When tragedies strike, such as what happened at the tower of Siloam, it’s natural for people to start asking why. Thoughts creep in such as maybe the victims deserved it somehow. Maybe they were bad people, and that’s why bad things happened to them. But then sometimes it really seems like the people affected by tragedies are good. Especially when the victims are children. Why do bad things happen to good people? Why do bad things happen at all?

In commenting on the fall of the tower of Siloam, Jesus negates four assumptions that people often make:

1) Suffering is proportional to sinfulness.
2) Tragedy is a sure sign of God’s judgment.
3) Bad things happen only to bad people.
4) We have the right to make such judgments.

To each of these assumptions, Jesus says, no.

When we read of a tragedy in the headlines, we should resist the temptation to assign guilt to the victims, as if they had received God’s judgment. Rather, Jesus bids us look to the sin within us and take the headline as a warning to repent. The sudden death of someone should not be an occasion for blame but for self-examination.

Whether you’re from Galilee or Jerusalem, from Kansas or Kenya, from the country or the city; whether you’re rich or poor, young or old; whether you think of yourself as a sinner or a saint; and whether or not you even want to think about spiritual things—the fact is you are under God’s judgment unless you repent and have faith in Jesus.



Question: "Why was Jonah angry that the Ninevites repented (Jonah 4:1-2)?"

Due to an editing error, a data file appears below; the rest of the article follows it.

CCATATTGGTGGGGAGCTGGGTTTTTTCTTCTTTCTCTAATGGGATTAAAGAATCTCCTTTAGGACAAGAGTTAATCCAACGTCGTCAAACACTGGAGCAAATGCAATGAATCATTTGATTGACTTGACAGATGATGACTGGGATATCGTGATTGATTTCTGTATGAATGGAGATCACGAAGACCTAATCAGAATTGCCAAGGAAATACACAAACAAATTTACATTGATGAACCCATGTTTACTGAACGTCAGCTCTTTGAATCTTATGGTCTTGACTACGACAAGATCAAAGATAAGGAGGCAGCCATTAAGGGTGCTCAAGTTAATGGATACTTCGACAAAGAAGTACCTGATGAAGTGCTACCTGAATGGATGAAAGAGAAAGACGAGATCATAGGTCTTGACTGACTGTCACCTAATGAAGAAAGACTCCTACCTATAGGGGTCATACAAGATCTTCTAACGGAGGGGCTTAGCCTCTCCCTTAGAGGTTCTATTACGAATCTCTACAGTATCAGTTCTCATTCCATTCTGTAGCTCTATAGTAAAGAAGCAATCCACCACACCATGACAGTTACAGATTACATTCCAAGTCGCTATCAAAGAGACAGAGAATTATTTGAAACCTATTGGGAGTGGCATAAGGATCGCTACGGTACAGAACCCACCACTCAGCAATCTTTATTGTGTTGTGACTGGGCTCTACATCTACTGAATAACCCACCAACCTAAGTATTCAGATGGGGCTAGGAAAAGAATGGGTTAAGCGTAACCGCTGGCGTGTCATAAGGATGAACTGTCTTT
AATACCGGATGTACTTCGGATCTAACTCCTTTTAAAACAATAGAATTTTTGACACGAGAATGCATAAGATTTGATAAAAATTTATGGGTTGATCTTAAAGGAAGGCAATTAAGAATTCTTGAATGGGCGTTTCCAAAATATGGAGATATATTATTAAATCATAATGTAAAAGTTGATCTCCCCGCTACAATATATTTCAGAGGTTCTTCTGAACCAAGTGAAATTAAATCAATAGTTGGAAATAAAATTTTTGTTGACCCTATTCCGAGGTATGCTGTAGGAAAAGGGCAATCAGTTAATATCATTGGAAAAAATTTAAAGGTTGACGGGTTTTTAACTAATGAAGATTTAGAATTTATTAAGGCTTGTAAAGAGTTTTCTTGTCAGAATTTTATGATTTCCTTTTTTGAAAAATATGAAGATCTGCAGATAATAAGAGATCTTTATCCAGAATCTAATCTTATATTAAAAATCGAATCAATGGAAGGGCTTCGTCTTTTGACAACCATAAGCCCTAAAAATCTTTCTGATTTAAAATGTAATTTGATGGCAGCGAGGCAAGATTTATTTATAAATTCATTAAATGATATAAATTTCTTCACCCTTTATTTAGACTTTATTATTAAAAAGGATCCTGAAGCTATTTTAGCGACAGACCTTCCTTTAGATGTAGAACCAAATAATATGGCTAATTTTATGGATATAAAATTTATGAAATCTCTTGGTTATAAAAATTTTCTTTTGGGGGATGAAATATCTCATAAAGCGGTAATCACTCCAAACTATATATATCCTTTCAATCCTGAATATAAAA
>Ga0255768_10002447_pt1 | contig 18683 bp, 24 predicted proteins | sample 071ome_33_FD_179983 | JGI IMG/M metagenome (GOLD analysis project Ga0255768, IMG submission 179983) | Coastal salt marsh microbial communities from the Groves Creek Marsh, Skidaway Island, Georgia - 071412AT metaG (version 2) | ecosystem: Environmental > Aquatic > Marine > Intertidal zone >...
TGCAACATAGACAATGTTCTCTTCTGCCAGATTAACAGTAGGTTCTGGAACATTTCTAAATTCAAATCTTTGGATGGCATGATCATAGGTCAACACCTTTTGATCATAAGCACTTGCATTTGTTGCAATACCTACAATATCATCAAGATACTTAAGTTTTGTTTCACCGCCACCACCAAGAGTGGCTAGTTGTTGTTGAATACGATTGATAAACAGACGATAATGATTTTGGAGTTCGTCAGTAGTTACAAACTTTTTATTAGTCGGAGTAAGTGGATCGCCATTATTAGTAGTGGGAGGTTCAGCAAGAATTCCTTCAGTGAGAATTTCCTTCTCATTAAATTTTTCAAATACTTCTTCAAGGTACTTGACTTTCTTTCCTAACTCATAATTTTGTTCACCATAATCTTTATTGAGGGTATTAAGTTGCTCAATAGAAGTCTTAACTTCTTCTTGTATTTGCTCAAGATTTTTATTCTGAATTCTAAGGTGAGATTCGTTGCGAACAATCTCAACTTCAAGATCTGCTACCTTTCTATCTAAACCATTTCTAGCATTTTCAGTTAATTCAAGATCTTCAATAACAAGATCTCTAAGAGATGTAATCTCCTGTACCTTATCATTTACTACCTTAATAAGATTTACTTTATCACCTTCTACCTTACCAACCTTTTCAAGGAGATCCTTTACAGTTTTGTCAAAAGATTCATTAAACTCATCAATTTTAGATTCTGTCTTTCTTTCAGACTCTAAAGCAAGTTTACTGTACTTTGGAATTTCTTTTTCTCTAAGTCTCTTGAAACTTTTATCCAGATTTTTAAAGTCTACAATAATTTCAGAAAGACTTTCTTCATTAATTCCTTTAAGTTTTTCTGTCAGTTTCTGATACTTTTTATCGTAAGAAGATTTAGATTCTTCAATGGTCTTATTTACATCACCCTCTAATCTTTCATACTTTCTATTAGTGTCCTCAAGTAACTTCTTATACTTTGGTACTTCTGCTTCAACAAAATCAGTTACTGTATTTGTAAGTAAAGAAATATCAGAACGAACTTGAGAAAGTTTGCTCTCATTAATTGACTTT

Answer: It seems strange that a preacher would be angry that his listeners repented of their sin, but that is exactly Jonah’s reaction to the Ninevites’ repentance. Jonah 4:2 tells us why: “O LORD, is not this what I said when I was yet in my country? That is why I made haste to flee to Tarshish; for I knew that you are a gracious God and merciful, slow to anger and abounding in steadfast love, and relenting from disaster.” Jonah knew from the start that God was gracious and merciful. He realized that if the people of Nineveh repented, God would spare them. The prophet was angry at their repentance because he would rather see them destroyed.

There are several possible reasons for Jonah’s desire to see Nineveh destroyed. First, Nineveh was the capital city of Assyria, a ruthless and warlike people who were enemies of Israel. Nineveh’s destruction would have been seen as a victory for Israel. Second, Jonah probably wanted to see Nineveh’s downfall to satisfy his own sense of justice. After all, Nineveh deserved God’s judgment. Third, God’s withholding of judgment from Nineveh could have made Jonah’s words appear illegitimate, since he had predicted the city’s destruction.

We can learn from Jonah’s negative example that we should praise God for His goodness. First, our God is a merciful God, willing to forgive all those who repent (see 2 Peter 3:9). The Ninevites were Gentiles, yet God still extended His salvation to them. In His goodness, God warned the Assyrians before sending judgment, giving them a chance to repent.